It's the weekend and rather than reading the papers leisurely in bed, eating pancakes with my children, or taking the dog for a walk, I am in a hotel washroom trying to prise my ten-year-old daughter's small feet into a pair of ridiculously strappy high-heel shoes.
"Ow, Mummy, that hurts," she protests loudly, attracting a smug glance from another mother who is viciously sticking curling pins into her silent daughter's head.
Outside, in a vast conference room, chaos is building faster than a layer of St Tropez tan. With just ten minutes to the start of judging, girls as young as three are being coaxed into casual-wear outfits as their mothers - think tight white jeans, manicured nails and enough bling to accessorise a rap star - fight for wall-socket space to plug in hair straighteners.
This is not, as you might imagine, taking place in the US - although there is so much hair spray clouding the air, it's a little hard to tell where we are. What is clear, is that for the contestants here today - 24 girls ranging in age from three to 16 - the location couldn't matter less. The fact that this is a distinctly unglamorous hotel in Ealing, London, is not stopping anybody from pretending it's Vegas. Indeed, for one winner, the next stop is Vegas. This final heat is the last obstacle on her road to a first-prize all-expenses paid trip to the States where she will compete in a ‘sister' pageant and get to meet other like-minded juveniles in false eyelashes and body glitter.
Second and third-place runners-up don't go away empty-handed. They receive a flimsy tiara and a trophy so tacky I defy even the pushiest of mothers to display it with a straight face. The rest of us, who have all forked out a steep £195 (Dh1,140) registration fee, will receive nothing. Except, perhaps, a salutary lesson in how not to spend a day at the weekend.
Welcome to the Cinderella Beauty Pageant - the latest event in a disturbing trend that is growing globally and could be taking place in a three-star hotel somewhere near you. This particular pageant has been running in the US for the last 36 years but was launched in the UK two years ago by a former model, Diana Hare.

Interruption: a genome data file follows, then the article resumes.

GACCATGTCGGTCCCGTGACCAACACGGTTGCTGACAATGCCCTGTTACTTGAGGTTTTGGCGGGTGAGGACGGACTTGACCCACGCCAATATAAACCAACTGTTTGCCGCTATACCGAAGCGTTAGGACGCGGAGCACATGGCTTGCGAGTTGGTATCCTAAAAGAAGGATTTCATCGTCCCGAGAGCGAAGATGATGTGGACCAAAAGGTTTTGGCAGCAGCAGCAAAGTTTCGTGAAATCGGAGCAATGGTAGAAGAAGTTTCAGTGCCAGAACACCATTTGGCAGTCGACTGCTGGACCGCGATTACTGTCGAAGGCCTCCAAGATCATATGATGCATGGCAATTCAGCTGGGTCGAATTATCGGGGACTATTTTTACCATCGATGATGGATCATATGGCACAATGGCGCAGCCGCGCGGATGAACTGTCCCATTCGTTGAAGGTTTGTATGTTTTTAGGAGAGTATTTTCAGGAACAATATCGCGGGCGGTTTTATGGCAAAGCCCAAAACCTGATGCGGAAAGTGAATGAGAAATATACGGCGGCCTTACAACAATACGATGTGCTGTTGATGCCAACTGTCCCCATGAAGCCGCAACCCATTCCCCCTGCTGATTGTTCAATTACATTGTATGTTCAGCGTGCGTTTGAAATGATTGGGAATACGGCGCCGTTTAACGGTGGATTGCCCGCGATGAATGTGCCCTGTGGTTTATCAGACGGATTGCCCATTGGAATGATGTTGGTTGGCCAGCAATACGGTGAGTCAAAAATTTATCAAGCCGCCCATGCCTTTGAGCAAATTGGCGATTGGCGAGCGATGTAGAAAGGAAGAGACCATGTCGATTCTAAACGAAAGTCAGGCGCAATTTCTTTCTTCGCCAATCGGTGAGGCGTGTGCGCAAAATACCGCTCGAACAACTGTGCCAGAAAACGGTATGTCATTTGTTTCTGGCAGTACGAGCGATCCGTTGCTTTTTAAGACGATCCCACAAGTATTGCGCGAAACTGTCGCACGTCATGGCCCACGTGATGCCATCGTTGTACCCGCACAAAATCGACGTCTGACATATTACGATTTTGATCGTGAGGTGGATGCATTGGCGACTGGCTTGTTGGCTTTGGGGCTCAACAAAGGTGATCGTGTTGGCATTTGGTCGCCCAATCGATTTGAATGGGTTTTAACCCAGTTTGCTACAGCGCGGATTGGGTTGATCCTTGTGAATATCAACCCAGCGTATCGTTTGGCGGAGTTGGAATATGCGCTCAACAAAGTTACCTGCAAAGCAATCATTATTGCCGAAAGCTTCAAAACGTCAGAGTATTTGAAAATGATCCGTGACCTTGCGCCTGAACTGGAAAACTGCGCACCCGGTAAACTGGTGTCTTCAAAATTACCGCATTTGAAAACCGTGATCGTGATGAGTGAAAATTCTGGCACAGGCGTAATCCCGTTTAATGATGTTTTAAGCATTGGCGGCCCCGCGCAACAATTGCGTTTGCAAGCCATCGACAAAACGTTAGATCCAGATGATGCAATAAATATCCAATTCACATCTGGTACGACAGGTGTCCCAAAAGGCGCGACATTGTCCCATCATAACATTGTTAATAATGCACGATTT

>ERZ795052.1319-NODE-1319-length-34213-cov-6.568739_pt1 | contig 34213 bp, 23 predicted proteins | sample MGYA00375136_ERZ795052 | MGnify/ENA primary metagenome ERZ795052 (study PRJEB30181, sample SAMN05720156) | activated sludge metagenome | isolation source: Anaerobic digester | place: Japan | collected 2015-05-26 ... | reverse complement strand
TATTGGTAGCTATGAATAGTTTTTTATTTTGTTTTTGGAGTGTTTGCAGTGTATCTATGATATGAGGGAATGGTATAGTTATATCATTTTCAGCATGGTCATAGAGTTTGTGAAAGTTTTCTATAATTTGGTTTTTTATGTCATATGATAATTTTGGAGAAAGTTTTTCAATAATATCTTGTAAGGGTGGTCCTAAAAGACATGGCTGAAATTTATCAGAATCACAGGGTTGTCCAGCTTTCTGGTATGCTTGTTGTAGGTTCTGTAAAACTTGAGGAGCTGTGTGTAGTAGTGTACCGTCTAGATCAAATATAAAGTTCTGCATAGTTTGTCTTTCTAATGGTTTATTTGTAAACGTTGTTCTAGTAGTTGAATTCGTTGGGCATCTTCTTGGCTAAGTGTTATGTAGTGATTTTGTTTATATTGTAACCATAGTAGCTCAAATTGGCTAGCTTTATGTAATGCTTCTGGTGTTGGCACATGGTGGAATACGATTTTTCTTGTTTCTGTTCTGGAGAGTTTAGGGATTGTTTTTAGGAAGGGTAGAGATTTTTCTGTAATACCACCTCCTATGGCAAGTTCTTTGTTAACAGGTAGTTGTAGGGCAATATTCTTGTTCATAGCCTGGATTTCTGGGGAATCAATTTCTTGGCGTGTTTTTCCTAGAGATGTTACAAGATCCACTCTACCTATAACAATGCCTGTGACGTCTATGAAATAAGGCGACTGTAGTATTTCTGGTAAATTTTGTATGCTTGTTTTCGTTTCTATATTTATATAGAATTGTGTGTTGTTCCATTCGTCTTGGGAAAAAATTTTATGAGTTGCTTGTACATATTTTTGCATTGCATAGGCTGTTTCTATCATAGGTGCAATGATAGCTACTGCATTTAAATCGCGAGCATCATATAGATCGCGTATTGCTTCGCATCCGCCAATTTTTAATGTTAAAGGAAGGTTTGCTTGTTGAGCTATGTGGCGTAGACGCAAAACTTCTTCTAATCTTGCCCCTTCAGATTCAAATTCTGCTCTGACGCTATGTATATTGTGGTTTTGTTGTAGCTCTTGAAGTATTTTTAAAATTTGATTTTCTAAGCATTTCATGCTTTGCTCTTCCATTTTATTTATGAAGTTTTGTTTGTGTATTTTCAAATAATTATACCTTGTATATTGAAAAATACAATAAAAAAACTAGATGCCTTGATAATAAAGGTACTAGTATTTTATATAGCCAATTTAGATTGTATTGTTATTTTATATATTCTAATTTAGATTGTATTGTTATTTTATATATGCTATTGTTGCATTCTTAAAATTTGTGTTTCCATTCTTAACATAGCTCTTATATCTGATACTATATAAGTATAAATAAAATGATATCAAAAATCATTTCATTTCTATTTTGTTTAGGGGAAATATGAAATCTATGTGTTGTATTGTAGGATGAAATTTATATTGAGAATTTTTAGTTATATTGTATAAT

Annie and I are here today in the name of research only. We attended a previous heat a few months ago and, to my horror - and Annie's bemusement - she came second, which automatically qualified her for this final round. I later discover however, that the organising committee will allow any parent willing to fork out enough cash to enter their child at this stage. Which totally negates the fact that it's supposed to be a final.
The website is so littered with contradictions and bad grammar it is probably just as well it's being read by an audience more interested in beauty than brain power. It does, however, claim that the competition is a "global scholarship programme" but then fails spectacularly to outline what this actually means. I later realise it's just another badly disguised attempt to dupe us all into believing there is some kind of altruistic motivation to what we're doing. Which is, essentially, parting with a ridiculous sum of money to doll up our daughters in the kind of gaudy garb that no self-respecting woman would be seen dead wearing. Ironically, we are promised on the website, just before being directed to a Pay Pal account, that the emphasis of the pageant is not on physical beauty but rather "seeking to promote the beautiful inner person that should reside in everyone - without the designer dresses and diamonds."